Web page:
"Nobody in my family had ever talked about money or how to manage it or indeed credit or credit cards. No one had ever told me that I would have to pay interest and charges.

"That holiday took me five-and-a-half years to pay off. I learned a very valuable lesson: if you can't afford to pay for it today, what makes you think you can afford to pay for it tomorrow," says Evans.

Henry Lynch, chief executive of Co-op Money NZ, learned early to avoid trendy investments. As a young man he was convinced to spend $1000 on supposedly collectible phone cards. That was a big sum for Lynch at the time. Some of the cards arrived, but the others never turned up because the big shot selling the dream went out of business. The phone card market never became the winner it was sold as. "Luckily I didn't put the house on it," says Lynch.

"Take advice" is the lesson that Rob Collins, general manager at New Zealand Credit Union Auckland, has learned. He - and I can be accused of this as well - sometimes forgets that you can't be an expert at everything. Collins says he didn't maximise the returns on his portfolio as a result. "Even if you are saving for a house it pays to get the right advice," he says.

Binu Paul, managing director of SavvyKiwi, has learned not to bring emotions into investment decisions. He was burned once in an employee share option plan. "I let a sense of loyalty take over my decision process," he says. "Wrong call. A share option plan is simply the ability to buy into the shares of your employer. It should have been just like any other investment decision. Lesson learned."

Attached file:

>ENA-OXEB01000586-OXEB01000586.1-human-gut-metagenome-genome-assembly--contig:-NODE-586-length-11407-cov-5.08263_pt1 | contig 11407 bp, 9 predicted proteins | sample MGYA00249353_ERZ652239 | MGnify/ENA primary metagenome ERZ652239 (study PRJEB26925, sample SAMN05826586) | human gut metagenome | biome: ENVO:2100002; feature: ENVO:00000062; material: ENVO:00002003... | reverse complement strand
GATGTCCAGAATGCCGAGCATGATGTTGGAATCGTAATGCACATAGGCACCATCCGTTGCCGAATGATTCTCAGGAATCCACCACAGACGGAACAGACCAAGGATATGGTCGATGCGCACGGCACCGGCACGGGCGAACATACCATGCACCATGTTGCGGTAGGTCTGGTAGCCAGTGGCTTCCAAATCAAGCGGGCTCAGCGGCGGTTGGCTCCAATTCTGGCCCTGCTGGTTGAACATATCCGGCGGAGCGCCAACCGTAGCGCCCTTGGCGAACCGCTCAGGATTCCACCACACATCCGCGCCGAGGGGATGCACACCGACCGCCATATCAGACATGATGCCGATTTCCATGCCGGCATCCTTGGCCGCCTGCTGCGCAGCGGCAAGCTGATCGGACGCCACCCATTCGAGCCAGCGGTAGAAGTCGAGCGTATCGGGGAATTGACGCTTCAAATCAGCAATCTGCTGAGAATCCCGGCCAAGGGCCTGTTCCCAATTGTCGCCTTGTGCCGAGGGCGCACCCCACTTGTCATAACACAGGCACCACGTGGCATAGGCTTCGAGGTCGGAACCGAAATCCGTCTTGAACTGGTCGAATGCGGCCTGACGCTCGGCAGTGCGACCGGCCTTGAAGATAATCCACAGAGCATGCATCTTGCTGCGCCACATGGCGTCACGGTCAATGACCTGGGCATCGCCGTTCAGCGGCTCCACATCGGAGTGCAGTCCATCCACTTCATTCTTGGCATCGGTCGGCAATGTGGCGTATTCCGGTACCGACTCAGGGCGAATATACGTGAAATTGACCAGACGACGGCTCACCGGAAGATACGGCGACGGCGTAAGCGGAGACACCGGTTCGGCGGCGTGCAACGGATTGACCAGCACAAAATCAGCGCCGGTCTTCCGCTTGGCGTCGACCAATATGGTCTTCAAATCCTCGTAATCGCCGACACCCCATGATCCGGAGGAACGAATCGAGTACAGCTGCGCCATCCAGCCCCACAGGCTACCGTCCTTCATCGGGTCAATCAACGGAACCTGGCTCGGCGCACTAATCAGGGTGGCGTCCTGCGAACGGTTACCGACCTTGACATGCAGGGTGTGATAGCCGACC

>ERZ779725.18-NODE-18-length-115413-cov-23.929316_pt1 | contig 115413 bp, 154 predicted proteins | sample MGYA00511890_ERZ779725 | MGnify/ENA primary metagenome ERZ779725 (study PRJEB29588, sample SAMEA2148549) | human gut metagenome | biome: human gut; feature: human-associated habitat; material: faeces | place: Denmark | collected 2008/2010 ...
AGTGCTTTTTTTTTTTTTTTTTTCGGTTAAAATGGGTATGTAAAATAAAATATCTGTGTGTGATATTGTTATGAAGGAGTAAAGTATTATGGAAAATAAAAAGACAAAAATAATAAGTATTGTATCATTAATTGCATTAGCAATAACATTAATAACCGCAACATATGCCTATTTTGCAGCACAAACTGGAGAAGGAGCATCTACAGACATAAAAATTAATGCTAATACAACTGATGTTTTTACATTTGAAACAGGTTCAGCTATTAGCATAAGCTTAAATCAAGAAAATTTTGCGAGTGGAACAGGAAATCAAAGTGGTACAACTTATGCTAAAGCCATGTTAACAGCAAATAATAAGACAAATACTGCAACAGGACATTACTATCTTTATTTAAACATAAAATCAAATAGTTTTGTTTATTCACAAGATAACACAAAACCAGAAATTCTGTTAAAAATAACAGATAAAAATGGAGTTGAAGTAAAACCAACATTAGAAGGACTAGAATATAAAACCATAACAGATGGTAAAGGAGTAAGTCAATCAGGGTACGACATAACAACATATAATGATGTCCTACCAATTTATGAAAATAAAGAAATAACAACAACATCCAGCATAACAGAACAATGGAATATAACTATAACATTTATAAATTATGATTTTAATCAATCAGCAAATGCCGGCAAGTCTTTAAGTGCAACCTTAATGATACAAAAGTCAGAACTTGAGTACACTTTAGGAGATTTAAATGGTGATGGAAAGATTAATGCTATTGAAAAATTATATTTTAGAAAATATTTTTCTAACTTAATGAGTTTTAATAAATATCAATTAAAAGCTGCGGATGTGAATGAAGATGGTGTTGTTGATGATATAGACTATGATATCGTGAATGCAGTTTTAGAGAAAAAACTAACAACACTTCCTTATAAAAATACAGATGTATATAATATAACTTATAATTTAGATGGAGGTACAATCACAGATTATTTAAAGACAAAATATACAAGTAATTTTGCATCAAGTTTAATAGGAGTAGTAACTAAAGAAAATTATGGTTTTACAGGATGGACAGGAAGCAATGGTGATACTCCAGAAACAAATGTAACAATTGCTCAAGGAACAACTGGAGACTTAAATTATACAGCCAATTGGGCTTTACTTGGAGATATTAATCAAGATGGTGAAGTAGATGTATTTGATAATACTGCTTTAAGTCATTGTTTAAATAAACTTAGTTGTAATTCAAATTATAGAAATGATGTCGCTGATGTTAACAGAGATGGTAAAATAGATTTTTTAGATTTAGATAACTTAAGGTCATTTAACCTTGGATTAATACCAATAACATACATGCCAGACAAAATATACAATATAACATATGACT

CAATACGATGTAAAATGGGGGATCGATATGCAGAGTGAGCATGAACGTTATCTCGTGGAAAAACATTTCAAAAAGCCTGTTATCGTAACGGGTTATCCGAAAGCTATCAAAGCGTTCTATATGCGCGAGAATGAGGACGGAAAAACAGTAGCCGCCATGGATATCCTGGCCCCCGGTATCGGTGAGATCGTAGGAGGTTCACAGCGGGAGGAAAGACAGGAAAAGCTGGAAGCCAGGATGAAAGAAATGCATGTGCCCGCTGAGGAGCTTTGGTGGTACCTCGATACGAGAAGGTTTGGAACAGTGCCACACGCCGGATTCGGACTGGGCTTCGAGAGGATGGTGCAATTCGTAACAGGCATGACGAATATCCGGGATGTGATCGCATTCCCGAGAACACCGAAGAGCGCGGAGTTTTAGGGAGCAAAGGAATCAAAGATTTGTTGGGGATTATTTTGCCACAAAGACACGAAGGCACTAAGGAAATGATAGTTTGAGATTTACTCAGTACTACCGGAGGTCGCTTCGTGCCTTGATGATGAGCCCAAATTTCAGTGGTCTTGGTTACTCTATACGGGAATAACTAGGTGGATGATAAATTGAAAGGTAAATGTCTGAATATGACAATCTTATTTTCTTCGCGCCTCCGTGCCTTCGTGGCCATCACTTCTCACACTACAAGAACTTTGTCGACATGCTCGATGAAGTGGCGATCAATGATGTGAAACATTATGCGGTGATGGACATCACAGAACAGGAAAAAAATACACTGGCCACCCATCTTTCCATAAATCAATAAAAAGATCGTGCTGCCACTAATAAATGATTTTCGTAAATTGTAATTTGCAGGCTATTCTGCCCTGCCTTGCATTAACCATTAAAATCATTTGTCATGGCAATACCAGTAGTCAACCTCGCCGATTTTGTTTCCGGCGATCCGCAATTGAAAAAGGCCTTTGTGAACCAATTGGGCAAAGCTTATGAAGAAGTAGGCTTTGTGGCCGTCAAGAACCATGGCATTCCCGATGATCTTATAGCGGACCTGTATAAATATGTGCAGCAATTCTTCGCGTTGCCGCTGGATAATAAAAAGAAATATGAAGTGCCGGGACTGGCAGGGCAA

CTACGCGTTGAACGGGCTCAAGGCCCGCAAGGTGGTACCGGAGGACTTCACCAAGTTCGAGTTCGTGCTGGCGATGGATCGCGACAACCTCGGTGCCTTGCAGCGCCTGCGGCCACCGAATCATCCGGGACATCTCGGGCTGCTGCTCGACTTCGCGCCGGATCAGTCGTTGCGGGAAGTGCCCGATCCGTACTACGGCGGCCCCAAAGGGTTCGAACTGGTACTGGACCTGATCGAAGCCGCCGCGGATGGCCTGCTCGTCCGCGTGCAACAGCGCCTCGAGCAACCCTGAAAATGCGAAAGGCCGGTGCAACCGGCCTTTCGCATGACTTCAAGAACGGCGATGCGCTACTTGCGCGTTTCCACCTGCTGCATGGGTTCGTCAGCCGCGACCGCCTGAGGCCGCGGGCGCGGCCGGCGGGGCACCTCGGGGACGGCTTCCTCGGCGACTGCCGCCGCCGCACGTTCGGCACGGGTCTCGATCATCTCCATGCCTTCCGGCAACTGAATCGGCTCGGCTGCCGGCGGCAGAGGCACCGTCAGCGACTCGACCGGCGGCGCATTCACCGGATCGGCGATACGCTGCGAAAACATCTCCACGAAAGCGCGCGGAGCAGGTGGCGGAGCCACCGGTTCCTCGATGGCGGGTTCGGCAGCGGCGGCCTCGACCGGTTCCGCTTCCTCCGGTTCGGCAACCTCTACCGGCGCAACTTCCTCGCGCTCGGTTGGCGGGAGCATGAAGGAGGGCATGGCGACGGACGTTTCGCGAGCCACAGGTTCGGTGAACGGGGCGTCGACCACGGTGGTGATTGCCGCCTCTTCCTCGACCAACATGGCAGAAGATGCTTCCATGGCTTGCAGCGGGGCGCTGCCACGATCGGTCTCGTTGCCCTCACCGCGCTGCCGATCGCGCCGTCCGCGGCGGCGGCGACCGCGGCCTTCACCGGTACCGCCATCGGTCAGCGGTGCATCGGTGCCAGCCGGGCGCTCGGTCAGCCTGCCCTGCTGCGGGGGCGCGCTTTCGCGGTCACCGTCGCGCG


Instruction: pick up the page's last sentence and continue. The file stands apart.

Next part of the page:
The most difficult lesson learned by Peter Neilson, chief executive of the Financial Services Council, was the power of inertia. Neilson left a mortgage on interest-only for 10 years, not two years before reverting back to paying off the principle.

Another example of the cost of inertia was putting belongings in storage at $260 a month and then leaving it there for six years.

Life can be complicated and the correct decision isn't always obvious, even to financially savvy people. Ana-Marie Lockyer, ANZ's general manager of product and marketing, found that out when she moved back to New Zealand from the UK in 2006.

"I had been working in London for eight years and left my savings in my UK bank account. At the time, I was hoping that the kiwi dollar would soften so I would get more New Zealand dollars when I transferred my great British pounds.

"Unfortunately, this has not happened and I regret not just biting the bullet and bringing the money home. Even if the exchange rate was not that flash, I would have been able to put that money to good use here, rather than it sitting in a British bank account earning virtually no interest.

"The lesson for me was to not be too greedy. There are swings and roundabouts. You might take a hit but there's an opportunity to make it back."

"Getting ahead" financially often involves climbing the corporate ladder. I know that I didn't think about this much in my 20s and sat in jobs for way too long. This is a mistake that Wood also made because she was dedicated to the organisation she worked for and stayed there 15 years.

All of my interviewees have learned from their experiences. They're fortunate because their jobs involve thinking deeply about money. What they did, however, that others may not have is identified the problem. And as Evans says: "We truly do need to educate our young about making smarter choices with personal income. It is the old mantra of give a man a fish and you feed him for a day. Teach a man how to fish and feed him, his family and his community for a lifetime."